Kubernetes and microservices are still relatively new to Oracle, but last year’s OpenWorld 2017 Oracle user conference showed the company trying to quickly catch up, with a move to cloud-native architectures and the debut of serverless offerings.
The company has significantly invested in supporting Docker, Kubernetes and other cloud-native technologies, Mike Lehmann, who is the vice president of product management for Oracle Cloud platform development, said in an interview. It has also been undertaking a heavy reboot of Java over the last couple of months to make the language more compatible with open source and containers.
To help, the company brought in Boris Scholl, a former Microsoft program manager for Azure, as vice president of product development for the Oracle Cloud. Scholl’s team has over 900 developers.
The result is an Oracle platform-as-a-service (PaaS) built for container-native microservices operations. At OpenWorld, Scholl teamed up with Claudio Caldato, an Oracle senior director of product strategy, to offer a peak into this stack for the audience and lessons learned when combining microservices with Java.
Oracle’s overall approach to microservices is very developer-focused, said Scholl, who called the company’s framework “prescriptive yet open,” one that offers a PI-first approach for developers to build microservices.”
Scholl first saw Vizceral, a traffic visualization tool that was open sourced by Netflix, at a meetup last year. Vizceral shows a snapshot of the entire cluster with drilldown capabilities, Scholl explained. This allows you to see how microservices are communicating with each other, how many containers are being used, even down to API versions. “You see a microservices map,” he said.
In addition, Oracle uses Istio as the service mesh. “This gives you a lot of diagnostics for free,” said Caldato. The event manager is based on Kafka, and management is done through a Grafana dashboard. The service catalog uses Apiary, which Oracle acquired last January.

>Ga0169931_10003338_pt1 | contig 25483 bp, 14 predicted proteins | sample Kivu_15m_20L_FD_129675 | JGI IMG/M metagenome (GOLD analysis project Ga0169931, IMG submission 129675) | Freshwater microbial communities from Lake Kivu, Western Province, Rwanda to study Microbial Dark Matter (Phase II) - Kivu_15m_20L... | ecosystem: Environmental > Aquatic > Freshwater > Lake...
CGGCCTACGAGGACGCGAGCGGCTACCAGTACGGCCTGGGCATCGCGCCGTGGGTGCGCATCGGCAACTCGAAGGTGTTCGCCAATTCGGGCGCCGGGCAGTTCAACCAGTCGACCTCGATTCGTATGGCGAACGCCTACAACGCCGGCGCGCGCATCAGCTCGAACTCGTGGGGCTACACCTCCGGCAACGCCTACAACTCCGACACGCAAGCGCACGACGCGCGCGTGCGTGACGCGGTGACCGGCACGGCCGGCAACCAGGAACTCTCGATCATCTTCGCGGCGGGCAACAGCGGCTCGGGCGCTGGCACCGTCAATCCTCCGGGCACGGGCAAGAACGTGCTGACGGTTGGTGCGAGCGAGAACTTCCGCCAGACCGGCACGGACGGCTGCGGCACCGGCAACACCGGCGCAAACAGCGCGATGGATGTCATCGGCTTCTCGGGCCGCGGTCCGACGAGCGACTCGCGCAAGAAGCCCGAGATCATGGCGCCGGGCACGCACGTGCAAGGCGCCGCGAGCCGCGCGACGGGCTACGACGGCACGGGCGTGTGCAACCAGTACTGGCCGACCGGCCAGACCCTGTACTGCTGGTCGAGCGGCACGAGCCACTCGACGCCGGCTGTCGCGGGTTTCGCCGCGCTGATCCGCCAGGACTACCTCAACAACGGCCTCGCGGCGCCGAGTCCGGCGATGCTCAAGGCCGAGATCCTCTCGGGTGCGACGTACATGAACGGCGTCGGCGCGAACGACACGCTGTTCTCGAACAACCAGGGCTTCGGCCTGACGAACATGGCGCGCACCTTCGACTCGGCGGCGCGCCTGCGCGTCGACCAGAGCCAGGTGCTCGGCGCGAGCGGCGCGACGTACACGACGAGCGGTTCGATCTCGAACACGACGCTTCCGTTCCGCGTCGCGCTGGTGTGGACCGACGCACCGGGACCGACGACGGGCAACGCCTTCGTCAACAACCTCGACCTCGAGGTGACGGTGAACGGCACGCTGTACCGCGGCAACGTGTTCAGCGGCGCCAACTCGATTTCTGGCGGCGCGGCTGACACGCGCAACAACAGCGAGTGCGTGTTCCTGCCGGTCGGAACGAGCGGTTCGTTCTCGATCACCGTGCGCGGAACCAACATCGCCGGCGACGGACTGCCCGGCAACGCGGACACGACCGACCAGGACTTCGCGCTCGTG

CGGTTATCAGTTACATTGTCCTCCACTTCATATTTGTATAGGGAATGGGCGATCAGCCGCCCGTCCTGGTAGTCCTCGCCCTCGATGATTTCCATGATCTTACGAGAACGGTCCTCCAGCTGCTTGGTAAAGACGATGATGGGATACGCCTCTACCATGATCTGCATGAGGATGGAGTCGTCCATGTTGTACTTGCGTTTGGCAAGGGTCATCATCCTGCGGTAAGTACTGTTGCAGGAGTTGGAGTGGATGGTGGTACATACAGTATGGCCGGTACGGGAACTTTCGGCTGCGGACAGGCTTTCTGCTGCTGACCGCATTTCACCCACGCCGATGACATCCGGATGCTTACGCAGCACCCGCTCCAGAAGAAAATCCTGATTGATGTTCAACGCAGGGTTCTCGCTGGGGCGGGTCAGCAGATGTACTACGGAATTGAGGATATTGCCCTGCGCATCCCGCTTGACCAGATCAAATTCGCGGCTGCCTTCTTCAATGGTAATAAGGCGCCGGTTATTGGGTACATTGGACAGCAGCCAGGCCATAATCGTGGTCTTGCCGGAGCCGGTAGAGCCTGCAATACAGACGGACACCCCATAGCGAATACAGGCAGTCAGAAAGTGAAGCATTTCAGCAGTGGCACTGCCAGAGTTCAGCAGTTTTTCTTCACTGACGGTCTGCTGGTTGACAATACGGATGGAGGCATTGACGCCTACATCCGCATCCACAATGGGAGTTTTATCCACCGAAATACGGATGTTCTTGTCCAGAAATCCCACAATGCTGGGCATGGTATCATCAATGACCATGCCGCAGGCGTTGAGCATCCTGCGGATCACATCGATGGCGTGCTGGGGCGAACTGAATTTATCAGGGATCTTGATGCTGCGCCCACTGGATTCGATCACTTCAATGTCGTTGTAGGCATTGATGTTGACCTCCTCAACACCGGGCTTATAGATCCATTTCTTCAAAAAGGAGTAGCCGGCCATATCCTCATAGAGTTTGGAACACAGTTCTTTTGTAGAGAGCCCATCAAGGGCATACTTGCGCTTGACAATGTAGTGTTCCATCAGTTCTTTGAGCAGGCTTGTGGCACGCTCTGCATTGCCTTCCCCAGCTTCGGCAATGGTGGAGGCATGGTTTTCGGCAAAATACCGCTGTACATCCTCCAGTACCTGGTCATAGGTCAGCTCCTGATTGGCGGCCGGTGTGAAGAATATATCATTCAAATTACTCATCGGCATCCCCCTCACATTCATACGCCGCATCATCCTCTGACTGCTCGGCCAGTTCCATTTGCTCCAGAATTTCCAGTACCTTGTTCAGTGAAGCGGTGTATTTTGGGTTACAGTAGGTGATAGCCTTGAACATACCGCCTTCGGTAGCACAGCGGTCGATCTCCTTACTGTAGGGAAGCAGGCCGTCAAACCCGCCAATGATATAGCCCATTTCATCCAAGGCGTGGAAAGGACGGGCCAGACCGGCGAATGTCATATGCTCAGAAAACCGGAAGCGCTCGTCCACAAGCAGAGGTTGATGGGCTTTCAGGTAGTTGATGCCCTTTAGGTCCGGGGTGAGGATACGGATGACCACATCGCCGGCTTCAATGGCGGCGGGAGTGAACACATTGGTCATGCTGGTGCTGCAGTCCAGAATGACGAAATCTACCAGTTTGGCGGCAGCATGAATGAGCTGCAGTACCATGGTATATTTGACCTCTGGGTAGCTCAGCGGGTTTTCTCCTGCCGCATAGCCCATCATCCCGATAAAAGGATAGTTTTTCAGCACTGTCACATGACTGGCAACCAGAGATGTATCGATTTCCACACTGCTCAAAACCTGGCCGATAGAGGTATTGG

Caldato walked the audience through a demo, showing that the developers using a containerized workflow can follow the data flow through the fully integrated pipeline, including check-in of the code, testing, packaging, building the containers and configuration. Building the entire system on the Kubernetes container orchestration software provides multiple levels of control based on what the developer needs to do, he said.
Being able to manage all the components within a single package can be a time-saver, said Caldato. All of the hard work of connecting external services with all the config set up has already been done.
The application infrastructure provided by Kubernetes comes a cost, Scholl warned. “It leaves much of distributed system management to application authors,” said Scholl. So there’s a steep learning curve.
With container-native architecture, said Scholl, “the programming model and infrastructure are entangled.” Since there is no clear separation, developers now need to understand the underlying infrastructure works and how it interacts with their code.
By building this on a single platform, Kubernetes, they can offer flexibility in deployment patterns. The details are hidden, he said, but they are there if you want to find them. Because of the way the platform is constructed, developers can change out components if they want to. This platform, with its API associations, works the same way as a serverless framework, said Scholl. “If you don’t like the Grafana dashboard and want to replace it with something, if you don’t like Zipkin and want to use Jaeger for diagnostics, you can do that,” he said.
Feature image by Sweet Ice Cream Photography on Unsplash.
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